Bringing the hate for Scott Brown, RINO

Scott Brown says voting for a Democratic jobs bill just proved his honesty -- but the wingnuts are feeling the hate

Published February 24, 2010 1:24AM (EST)

Republican Massachusetts Senator Scott Brown smiles after his ceremonial swearing-in at the U.S. Capitol in Washington February 4, 2010.  REUTERS/Kevin Lamarque   (UNITED STATES - Tags: POLITICS) (Reuters)
Republican Massachusetts Senator Scott Brown smiles after his ceremonial swearing-in at the U.S. Capitol in Washington February 4, 2010. REUTERS/Kevin Lamarque (UNITED STATES - Tags: POLITICS) (Reuters)

Scott Brown’s skillful mimicry of populism was what originally endeared him to the tea party gang. They loved him, too, because he was prone to make a stupid remark now and then that reflected their own prejudices perfectly, as when he suggested that Barack Obama was born out of wedlock -- or when he compared his supporters with the lunatic who flew an airplane into the Austin IRS headquarters.

But today thousands of Brown’s most fervent fans have  realized that he is actually everything they despise: a Republican in Name Only, a Benedict Arnold, a Massachusetts liberal, probably a Marxist. And they brought the bile to sites across the Web: 

 “Scott Brown is a lying douchbag--- just wait and see!”

“Yo Scott Brown…Always knew you were a lying RINO!” 

Why? Because he voted for the stripped-down, tax-cutting, locally oriented and essentially conservative jobs bill pushed by Senate Majority Leader Harry Reid. Cyberspace has been aflame all day with furious outbursts by wingnuts who believe that Brown let them down.

Reading their posts on Brown’s own Facebook page, it is clear that many of them have no idea what is in Reid’s jobs bill, nor do they much care. Cutting taxes for small businesses and helping governments pay for bonds to build infrastructure is denounced as akin to communism -- solely because the bill is sponsored by the Democratic leadership. Of course, the Senate minority leader and all but four of Brown’s fellow Republicans essentially adopted the same position (which indicates that they are eager to obstruct any Democratic legislation, even if it simply mirrors their normal policy preferences).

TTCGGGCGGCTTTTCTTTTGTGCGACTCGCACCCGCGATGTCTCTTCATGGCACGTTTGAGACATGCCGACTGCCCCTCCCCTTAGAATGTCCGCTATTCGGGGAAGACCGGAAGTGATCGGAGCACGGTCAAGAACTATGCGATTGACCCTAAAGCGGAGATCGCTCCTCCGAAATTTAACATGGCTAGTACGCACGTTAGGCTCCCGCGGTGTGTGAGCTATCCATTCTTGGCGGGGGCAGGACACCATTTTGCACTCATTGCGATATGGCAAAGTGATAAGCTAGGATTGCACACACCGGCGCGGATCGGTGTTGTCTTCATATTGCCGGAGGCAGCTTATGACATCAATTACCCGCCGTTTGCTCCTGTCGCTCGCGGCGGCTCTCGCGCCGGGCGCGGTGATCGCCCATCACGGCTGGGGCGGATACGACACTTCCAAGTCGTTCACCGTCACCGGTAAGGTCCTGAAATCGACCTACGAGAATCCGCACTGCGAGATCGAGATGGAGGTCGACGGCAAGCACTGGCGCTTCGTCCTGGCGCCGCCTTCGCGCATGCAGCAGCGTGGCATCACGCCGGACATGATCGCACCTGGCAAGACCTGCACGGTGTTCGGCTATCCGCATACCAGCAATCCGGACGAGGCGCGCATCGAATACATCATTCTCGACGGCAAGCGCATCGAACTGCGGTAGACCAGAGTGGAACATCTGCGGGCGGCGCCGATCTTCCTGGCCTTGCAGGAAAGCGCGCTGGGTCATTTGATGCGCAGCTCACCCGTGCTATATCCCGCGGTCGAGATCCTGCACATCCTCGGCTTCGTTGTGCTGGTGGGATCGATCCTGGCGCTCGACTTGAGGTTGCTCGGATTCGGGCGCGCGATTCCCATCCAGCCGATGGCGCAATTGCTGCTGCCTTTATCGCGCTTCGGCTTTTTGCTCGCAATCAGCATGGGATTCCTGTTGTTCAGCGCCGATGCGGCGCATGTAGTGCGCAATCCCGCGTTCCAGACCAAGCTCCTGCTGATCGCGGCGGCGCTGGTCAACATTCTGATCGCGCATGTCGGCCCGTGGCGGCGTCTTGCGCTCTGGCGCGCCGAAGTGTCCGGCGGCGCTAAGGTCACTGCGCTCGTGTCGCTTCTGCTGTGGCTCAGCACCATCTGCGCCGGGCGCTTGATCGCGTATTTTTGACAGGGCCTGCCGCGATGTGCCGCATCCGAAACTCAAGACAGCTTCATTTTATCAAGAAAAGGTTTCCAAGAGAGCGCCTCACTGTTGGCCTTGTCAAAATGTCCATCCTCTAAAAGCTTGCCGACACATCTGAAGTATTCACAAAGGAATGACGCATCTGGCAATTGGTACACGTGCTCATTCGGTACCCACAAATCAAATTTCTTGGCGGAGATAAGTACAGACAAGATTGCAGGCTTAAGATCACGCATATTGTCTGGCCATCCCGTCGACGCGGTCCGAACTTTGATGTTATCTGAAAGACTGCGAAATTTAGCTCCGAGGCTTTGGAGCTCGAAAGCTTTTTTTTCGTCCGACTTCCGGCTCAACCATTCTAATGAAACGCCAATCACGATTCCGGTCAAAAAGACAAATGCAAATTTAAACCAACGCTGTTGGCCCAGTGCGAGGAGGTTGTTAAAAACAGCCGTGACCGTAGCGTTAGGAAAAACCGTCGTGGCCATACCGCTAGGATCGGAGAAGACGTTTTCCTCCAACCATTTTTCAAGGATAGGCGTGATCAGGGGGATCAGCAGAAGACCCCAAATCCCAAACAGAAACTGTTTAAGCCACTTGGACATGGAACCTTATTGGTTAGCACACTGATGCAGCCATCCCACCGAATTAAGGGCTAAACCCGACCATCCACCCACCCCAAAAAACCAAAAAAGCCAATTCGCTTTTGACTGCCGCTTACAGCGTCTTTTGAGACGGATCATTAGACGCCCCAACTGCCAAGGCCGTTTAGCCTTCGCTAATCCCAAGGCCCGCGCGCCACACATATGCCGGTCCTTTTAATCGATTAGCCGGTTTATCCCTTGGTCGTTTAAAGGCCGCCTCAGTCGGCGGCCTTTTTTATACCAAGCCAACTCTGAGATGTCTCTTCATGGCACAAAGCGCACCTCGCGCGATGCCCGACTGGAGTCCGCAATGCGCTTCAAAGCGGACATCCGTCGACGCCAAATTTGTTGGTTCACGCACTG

None of this should come as a surprise to Brown or his erstwhile admirers, however. In what is otherwise an off-putting puffy profile in the New York Times Sunday magazine, Frank Bruni  takes brief notice of the new senator’s shifty record as a Massachusetts legislator:

"He’s a self-proclaimed fiscal conservative who opposed a suggested state tax cut; a proponent of abortion rights who fought hard (and unsuccessfully) to allow Massachusetts doctors with religious objections to deny emergency contraception to rape victims; a hero to the Massachusetts Audubon Society who has voiced skepticism about global warming... 

"His Republican supporters say that makes him the kind of nuanced, independent-minded conservative who can have success in a state as blue as Massachusetts. His Democratic foes say that makes him what they disparagingly call a Romney Republican, inconstant and opportunistic."

(In what was probably his final appearance before a throng of adoring wingers, Brown showed up at CPAC to introduce Romney -- who isn’t likely to ask him for that kind of favor again.)

The more cynical professionals on the right -- including several prominent bloggers -- naturally saw Brown’s vote to end a filibuster on this jobs bill as a harmless political feint toward the center. But this isn’t the last jobs bill that the Democrats will push before November, and they may even propose serious legislation that would actually affect more than a fraction of a percent of GDP. The progressives at Americans United for Change aired a TV ad in Massachusetts last weekend,  demanding that he vote like a bipartisan independent, as he promised the night he won. Pressure from labor and progressives will push Brown to cast many more votes that enrage those who once idolized him.

The sexiest Republican had better learn to enjoy the hate. There will be much more of it coming his way. 

By Joe Conason

Joe Conason is the editor in chief of To find out more about Joe Conason, visit the Creators Syndicate website at

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